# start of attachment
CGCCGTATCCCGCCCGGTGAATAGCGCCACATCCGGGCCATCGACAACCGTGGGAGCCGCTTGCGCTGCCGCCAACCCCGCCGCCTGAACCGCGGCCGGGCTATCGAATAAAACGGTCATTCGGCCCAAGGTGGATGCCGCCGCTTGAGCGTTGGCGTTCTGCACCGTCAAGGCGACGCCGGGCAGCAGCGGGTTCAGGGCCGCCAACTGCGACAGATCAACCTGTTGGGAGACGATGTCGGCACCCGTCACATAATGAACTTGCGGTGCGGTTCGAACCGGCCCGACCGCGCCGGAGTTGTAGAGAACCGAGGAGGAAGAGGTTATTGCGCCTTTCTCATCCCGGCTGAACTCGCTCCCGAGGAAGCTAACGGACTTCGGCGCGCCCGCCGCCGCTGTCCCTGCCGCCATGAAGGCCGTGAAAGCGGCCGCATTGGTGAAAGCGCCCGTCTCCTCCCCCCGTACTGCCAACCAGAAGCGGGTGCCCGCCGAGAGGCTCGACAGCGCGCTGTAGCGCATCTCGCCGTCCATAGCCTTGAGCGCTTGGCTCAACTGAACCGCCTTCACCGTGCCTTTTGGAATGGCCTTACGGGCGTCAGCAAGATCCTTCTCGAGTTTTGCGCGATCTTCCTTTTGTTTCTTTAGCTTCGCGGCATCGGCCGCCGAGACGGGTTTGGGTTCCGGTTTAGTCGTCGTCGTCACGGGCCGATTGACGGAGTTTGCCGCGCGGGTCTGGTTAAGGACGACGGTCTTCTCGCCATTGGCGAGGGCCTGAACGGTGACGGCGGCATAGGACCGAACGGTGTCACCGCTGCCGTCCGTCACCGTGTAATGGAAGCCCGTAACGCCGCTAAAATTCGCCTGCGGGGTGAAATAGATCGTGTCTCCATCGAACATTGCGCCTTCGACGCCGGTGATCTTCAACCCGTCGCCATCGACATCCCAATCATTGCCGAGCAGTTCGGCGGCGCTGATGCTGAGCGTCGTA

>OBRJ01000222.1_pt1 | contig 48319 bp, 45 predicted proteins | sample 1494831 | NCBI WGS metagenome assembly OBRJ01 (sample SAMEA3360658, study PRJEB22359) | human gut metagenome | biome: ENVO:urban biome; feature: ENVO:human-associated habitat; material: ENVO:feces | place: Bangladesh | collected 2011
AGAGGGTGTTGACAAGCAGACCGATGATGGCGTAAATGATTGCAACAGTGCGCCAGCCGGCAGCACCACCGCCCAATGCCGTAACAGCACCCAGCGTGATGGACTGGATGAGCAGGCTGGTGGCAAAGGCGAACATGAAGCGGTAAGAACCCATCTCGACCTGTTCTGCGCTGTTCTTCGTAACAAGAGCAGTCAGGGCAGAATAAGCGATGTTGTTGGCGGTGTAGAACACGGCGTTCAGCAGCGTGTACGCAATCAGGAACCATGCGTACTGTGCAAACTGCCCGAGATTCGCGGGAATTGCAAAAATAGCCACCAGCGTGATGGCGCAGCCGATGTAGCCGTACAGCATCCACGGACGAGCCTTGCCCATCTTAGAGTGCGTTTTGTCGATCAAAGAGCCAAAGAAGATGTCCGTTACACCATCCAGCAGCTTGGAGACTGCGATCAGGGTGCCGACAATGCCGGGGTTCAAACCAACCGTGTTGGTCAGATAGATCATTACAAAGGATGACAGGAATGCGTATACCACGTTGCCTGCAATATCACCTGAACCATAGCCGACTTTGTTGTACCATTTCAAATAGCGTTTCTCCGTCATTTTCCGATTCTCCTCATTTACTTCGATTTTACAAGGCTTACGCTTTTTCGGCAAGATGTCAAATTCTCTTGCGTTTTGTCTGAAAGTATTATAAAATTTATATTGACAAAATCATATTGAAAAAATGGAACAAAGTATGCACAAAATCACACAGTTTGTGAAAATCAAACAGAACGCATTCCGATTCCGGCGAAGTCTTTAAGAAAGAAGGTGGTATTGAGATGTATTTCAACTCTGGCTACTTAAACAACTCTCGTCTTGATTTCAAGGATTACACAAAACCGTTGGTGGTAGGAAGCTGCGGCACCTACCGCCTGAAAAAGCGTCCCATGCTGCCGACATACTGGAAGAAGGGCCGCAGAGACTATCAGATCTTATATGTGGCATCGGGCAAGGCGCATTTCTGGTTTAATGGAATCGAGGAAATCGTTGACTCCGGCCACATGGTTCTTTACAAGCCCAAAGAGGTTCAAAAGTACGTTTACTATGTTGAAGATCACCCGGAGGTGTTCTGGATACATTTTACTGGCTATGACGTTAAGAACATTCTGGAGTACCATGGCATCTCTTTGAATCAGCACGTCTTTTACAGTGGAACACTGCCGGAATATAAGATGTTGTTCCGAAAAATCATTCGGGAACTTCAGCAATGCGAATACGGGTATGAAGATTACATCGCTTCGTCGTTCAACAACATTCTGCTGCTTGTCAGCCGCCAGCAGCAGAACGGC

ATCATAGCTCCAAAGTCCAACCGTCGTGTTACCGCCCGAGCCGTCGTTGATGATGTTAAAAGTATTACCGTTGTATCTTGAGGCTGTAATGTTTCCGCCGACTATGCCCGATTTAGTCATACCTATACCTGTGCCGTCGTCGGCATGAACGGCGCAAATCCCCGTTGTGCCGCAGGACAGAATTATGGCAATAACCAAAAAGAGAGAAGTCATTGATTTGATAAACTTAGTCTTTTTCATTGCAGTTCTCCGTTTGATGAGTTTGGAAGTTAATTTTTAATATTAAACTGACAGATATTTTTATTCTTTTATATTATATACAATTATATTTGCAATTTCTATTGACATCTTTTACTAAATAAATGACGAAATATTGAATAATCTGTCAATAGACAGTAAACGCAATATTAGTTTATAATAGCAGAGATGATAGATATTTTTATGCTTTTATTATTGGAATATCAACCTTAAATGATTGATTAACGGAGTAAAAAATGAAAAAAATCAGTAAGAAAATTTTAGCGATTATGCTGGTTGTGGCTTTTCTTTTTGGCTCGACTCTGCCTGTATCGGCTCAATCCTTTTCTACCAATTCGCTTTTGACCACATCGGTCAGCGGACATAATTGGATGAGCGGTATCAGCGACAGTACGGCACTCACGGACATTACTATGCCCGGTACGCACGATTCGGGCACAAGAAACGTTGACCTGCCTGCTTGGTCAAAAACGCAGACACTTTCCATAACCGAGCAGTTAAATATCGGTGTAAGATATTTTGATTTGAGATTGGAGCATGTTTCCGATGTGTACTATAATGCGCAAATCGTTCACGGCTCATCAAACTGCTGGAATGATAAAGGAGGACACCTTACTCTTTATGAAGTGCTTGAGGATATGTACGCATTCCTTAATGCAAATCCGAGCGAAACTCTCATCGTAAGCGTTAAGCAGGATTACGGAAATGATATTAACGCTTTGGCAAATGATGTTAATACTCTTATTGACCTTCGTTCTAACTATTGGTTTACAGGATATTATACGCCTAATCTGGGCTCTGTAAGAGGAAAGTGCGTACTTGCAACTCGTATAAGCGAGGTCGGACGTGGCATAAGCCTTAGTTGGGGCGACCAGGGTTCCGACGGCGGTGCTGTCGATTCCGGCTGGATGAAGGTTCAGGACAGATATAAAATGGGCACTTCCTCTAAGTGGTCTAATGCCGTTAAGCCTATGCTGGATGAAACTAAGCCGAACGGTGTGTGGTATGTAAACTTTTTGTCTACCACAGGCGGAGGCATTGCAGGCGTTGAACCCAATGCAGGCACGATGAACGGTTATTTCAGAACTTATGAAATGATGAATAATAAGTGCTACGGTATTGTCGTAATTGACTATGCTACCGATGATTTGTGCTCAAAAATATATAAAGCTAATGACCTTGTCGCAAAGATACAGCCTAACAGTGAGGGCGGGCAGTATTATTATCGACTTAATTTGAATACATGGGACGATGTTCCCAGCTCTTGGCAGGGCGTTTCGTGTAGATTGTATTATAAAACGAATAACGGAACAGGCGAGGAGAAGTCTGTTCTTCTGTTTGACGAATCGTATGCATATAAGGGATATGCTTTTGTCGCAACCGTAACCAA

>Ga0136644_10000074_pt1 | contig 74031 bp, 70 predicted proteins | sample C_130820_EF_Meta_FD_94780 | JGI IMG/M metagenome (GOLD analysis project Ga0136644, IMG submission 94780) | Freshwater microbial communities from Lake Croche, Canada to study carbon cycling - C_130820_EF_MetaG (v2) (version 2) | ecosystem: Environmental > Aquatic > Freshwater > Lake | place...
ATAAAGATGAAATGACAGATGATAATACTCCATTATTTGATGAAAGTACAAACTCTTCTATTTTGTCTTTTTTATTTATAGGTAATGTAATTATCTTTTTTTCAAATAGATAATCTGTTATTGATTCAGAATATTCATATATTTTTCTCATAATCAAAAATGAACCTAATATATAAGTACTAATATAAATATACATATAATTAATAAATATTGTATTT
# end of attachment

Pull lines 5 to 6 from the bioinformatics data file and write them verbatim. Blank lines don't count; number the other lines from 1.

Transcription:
>Ga0136644_10000074_pt1 | contig 74031 bp, 70 predicted proteins | sample C_130820_EF_Meta_FD_94780 | JGI IMG/M metagenome (GOLD analysis project Ga0136644, IMG submission 94780) | Freshwater microbial communities from Lake Croche, Canada to study carbon cycling - C_130820_EF_MetaG (v2) (version 2) | ecosystem: Environmental > Aquatic > Freshwater > Lake | place...
ATAAAGATGAAATGACAGATGATAATACTCCATTATTTGATGAAAGTACAAACTCTTCTATTTTGTCTTTTTTATTTATAGGTAATGTAATTATCTTTTTTTCAAATAGATAATCTGTTATTGATTCAGAATATTCATATATTTTTCTCATAATCAAAAATGAACCTAATATATAAGTACTAATATAAATATACATATAATTAATAAATATTGTATTT